Human-elephant conflict in Sri Lanka – Featured on The Guardian
“Habitat loss is forcing Sri Lanka’s endangered elephants into increased opposition with humans. New work from photographer Sean Gallagher shows how the animals, long revered in the country’s culture and religion, are now becoming a symbol of conflict.” — The Guardian
My new work on human-elephant conflict if featured on The Guardian‘s website this week in an extended gallery of images.
For the full story, scroll down to read the story introduction and see the full gallery.
The Sri Lankan elephant (Elephas maximus maximus) is listed as “endangered” on the IUCN Red List of Threatened Species and it is believed only between 2500-4000 remain in the wild, a population drop of approx. 50% in the past 60-75 years.
“The species was once found throughout Sri Lanka, but today elephants are restricted mostly to the lowlands in the dry zone…the species continues to lose range to development activities throughout the island.”
Sri Lanka is one of the world’s most threatened biodiversity hotspots and is an important example of the struggle developing nations have with exploitation of their natural resources, at the cost of precious endemic fauna and flora.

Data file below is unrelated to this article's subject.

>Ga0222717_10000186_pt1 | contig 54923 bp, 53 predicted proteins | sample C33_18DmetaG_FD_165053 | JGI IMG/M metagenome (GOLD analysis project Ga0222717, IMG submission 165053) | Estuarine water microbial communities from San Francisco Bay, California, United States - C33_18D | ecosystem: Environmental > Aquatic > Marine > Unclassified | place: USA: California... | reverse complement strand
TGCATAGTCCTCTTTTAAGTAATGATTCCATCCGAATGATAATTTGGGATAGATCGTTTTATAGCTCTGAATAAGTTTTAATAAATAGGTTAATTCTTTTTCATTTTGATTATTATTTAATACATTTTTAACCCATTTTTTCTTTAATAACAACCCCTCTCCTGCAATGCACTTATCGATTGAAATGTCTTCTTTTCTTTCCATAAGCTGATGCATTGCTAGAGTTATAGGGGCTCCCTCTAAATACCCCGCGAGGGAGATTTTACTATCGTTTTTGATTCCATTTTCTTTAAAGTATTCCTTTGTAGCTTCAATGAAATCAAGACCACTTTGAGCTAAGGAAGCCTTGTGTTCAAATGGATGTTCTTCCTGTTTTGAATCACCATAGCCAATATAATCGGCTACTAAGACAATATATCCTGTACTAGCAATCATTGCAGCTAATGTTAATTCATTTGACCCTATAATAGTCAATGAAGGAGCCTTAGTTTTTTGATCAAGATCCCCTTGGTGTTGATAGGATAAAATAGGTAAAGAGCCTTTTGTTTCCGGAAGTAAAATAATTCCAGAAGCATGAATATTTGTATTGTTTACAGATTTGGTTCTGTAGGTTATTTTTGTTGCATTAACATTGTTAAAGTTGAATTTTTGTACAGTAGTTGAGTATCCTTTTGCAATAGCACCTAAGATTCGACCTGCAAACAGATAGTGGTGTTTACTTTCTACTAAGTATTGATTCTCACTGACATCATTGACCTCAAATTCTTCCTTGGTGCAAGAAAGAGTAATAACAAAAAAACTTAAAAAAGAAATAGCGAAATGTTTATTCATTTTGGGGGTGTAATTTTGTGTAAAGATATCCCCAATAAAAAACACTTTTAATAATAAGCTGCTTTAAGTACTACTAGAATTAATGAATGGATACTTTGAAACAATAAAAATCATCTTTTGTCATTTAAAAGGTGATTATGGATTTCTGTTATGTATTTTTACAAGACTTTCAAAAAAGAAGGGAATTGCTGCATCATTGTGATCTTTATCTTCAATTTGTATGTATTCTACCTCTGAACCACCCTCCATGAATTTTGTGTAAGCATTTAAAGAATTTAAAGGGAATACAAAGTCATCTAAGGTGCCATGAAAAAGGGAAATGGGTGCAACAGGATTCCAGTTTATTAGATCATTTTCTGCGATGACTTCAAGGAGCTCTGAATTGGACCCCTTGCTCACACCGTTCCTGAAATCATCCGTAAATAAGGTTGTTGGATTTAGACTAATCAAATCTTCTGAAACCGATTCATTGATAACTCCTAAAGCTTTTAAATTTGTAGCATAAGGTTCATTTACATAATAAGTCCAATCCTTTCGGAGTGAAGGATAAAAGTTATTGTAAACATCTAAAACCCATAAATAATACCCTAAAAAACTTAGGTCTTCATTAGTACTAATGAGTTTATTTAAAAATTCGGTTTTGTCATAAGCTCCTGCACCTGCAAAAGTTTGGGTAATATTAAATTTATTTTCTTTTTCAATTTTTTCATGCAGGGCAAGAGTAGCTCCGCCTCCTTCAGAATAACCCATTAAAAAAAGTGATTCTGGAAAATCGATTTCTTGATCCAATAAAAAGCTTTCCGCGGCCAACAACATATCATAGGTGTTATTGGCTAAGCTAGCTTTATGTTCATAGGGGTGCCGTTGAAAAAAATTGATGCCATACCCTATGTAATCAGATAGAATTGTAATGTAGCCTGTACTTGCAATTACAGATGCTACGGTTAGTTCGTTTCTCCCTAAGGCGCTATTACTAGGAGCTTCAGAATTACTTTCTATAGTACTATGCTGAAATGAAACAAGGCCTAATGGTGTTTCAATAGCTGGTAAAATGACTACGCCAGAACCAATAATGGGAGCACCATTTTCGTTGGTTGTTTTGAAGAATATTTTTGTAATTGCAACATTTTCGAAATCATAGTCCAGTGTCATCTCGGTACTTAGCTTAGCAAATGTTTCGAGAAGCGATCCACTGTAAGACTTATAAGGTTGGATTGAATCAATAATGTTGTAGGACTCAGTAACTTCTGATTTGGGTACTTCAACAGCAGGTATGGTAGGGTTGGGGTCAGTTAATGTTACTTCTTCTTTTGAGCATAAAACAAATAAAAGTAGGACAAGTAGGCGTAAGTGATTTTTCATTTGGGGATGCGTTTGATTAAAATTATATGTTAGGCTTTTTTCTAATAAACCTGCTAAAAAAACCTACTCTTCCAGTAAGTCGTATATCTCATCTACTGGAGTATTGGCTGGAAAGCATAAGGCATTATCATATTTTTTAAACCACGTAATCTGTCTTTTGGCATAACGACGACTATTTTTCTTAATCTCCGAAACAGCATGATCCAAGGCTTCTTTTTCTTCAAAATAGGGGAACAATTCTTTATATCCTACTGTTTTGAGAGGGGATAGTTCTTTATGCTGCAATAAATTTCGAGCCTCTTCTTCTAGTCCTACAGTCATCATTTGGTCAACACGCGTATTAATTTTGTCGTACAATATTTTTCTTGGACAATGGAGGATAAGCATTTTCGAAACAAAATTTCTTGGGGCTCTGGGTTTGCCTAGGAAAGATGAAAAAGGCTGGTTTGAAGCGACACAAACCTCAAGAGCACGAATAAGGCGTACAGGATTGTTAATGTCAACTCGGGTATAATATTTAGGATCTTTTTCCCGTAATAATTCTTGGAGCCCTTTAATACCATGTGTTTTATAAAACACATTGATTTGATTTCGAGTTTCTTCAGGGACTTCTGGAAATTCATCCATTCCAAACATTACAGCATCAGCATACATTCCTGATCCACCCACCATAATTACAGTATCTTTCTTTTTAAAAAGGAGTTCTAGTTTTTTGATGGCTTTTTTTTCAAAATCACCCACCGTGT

The clearest example of this is in the increase of human-elephant conflict which is claiming the lives of approximately 50 people and 100 elephants each year across the country.
As habitat fragmentation occurs, due to deforestation for tea plantations, agriculture, new development projects, small-scale farming etc., wild elephant herds are increasingly venturing into human settlements to find food. In these situations, conflict inevitably occurs and as elephants contribute in destroying local people’s crops, they are often killed as pests, or hunted in revenge and killed.
Deforestation and habitat fragmentation over many decades, during and since colonial rule, have pushed the two groups closer together, increasing conflict dramatically.
Historically, Sri Lanka has had a deep connection with the elephant. It is an animal that is both revered in culture and religion, but is now becoming a symbol of conflict in this fast-changing post-war developing nation.